Intersectionality dictates that experiences will vary based on the intersecting identities of the individuals in play. For queer people, an important intersection is often race, especially as it relates to family dynamics.
Check out this video featuring four stories of trials and triumphs that Asian and Pacific Islander members of the LGBTQIA+ community face.
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SEAN GRANT: I grew up knowing that I was gay my whole life.
REMIE CALALANG: There are lots of things I really enjoy, love about being a Filipina and the Philippine culture. But coming out as a lesbian I think is really challenging when there is only one way to be in that narrative.
NANCY HAQUE: In high school, I was in the drama club and we were very—we would have long talks and talk about how probably everyone is a little bit bisexual.
JOHN JOO: Ultimately I think I had to come out because I couldn’t stand it. I felt like I just couldn’t be a whole person.
KEVIN GRANT: I think I had a sense that Sean might be gay, but I wasn’t going to ask him about that kind of thing.
SEAN: It’s like if you ignored the fact that I was gay or was straight—like you didn’t want to take the time to even get to know if I was or not.
KEVIN: I was kind of waiting to see if you wanted to tell me.
KEVIN: And you were kind of waiting for me to ask you, and so we just never talked about it.
JOHN: I decided to come out to my family first in high school.
HELEN JOO (speaking Korean): I still do not want to accept this now. I really don’t want to accept this. I have to choose because when I think about it as a parent, if I don’t accept my child, then what will happen to him? If I think about that even now, there is only one conclusion. I have to accept him.
JOHN: It’s the first time I heard how my mom felt since I came out. I can only imagine how hard it was for my mom. Being in a Korean Catholic community; it’s a small community. Probably why I stopped going to church was because I thought, “If I’m not there, then people won’t ask about us.”
If my parents didn’t accept me, I may not have been the best person that I want to be and that I hope to become. Being able to live in this house and get the Korean food that my mom makes and the love that she gives me…
HELEN (speaking Korean): Among my three kids, he is the most selfless person, caring and warm-hearted. What I’m the most proud of is, anywhere I go, people will ask me, “Is John your son? He is such a good person.” That makes me really happy. This is the son that I gave birth to, this is really him. That makes me happy.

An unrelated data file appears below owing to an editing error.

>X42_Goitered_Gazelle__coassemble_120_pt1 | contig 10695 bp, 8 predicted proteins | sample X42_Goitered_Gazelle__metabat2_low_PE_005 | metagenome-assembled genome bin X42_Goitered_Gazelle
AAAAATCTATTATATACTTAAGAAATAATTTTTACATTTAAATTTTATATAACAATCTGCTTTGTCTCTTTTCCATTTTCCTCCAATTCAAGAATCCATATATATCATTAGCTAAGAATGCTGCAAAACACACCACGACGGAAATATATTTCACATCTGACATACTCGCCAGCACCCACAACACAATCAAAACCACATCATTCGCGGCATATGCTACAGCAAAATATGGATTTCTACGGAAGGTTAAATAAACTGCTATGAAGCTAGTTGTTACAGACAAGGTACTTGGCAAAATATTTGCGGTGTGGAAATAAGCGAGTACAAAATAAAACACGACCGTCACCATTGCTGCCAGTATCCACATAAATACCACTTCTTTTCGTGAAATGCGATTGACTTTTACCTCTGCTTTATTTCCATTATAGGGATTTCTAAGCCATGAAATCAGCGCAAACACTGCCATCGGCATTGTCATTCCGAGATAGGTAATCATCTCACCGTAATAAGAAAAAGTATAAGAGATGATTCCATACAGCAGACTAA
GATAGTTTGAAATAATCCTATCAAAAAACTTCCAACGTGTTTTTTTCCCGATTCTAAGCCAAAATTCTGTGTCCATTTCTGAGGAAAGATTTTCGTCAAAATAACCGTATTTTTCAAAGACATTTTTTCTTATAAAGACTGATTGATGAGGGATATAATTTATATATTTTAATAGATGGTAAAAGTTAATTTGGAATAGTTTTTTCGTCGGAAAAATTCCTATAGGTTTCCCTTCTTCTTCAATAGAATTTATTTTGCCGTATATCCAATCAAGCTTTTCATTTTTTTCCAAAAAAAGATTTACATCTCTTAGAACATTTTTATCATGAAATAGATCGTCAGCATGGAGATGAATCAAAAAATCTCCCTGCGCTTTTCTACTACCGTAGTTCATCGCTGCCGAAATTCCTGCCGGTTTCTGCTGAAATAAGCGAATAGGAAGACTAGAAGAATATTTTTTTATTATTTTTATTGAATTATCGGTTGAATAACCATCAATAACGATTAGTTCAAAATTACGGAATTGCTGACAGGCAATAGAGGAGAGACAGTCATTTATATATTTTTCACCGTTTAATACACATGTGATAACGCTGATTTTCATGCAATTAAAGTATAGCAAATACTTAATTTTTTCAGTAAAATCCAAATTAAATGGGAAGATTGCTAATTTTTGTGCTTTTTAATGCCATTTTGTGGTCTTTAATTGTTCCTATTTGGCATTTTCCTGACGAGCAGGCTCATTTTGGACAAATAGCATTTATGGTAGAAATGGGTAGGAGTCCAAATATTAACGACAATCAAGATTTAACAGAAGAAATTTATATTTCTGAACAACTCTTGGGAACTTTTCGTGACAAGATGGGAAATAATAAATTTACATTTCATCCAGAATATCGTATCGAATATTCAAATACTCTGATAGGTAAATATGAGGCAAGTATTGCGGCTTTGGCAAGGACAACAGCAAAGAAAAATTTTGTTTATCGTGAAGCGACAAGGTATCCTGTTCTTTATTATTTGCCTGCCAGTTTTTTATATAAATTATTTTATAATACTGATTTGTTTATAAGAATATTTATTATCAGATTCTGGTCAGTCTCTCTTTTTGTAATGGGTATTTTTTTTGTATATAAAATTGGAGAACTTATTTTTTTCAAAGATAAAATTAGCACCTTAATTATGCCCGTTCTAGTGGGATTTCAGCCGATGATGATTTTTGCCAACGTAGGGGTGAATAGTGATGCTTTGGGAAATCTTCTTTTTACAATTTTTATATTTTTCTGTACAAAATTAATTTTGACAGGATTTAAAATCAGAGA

JOHN: What I love about my mom is that she has the most solid foundation around how she wants to live her life and our family’s life. It’s what moves me and inspires me and keeps me happy and centered.
REMIE: The process for my mom, I think, was challenging because me being a lesbian contradicted her cultural values, and then also she’s a devout Catholic. She just asked, “Why would you choose something that would make life harder.” When she said that, I realized that her reaction had less to do with me being a lesbian as it was with her general worries and concerns as a parent.
NANCY: I’m not out to my parents. I’m not out to my mom or my dad. And in some ways I think it’s almost typical in South Asian families. It’s like, it’s hard to come out as straight, let alone as queer.
It didn’t feel that hard until I got into a really serious relationship. Now it does feel hard not to take my partner home.
I feel like I could tell my mom, but probably not while my dad’s still alive. And because he is older, I don’t know how long I have him and so I just sort of need to keep my relationship with him as it is right now.
SEAN: Growing up, I would have liked to hear her or Kevin talking more about issues that were strong to him. Like equal rights or LGBT rights. I really didn’t know.
KEVIN: It made me realize then and there that it’s not good enough to be supportive of these things in general, or supportive of people in general. We tend to think that the absence of hostility or the absence of negativity is supportive and positive, but that’s not true. That’s nothing; that’s neutral.
Sean has helped me realize that we, straight folk, need to take the responsibility to show that we’re supportive. So that gay people and transgender people can feel like they can come out and know that they’re going to be supported by us and welcomed.
JOHN: To families out there, I would say, I think the most important thing is sticking by each other and not letting go, especially when it’s the hardest.
HELEN (speaking Korean): You have to accept your children. If you don’t do that, these kids have no place to go. They cannot live. I truly believe that family is the most important. And if family doesn’t embrace them, these kids will have no place to go. I would ask you to please accept them with love.
KEVIN: What I would say to straight siblings—just know that nothing has really changed. This is the same person who you’ve always known and you’ve always loved.
REMIE: Having kids certainly makes you very aware of the bigger picture. Family is important, and it’s a strong cultural value and I think, really, now that I can look back, I see that that value trumped all the other values about who I was supposed to be. And that my mom’s belief in love of family really is what I think eventually dismantled whatever stereotypes or homophobia that she had.
NANCY: Everyone should have that. Everyone should have that level of people who love you forever, no matter what.
This video was produced by Basic Rights Oregon. Basic Rights Oregon works to ensure that all lesbian, gay, bisexual and transgender Oregonians experience equality by building a broad and inclusive politically powerful movement, shifting public opinion, and achieving policy victories. Check out their website for more information, and follow them on Twitter @basicrights.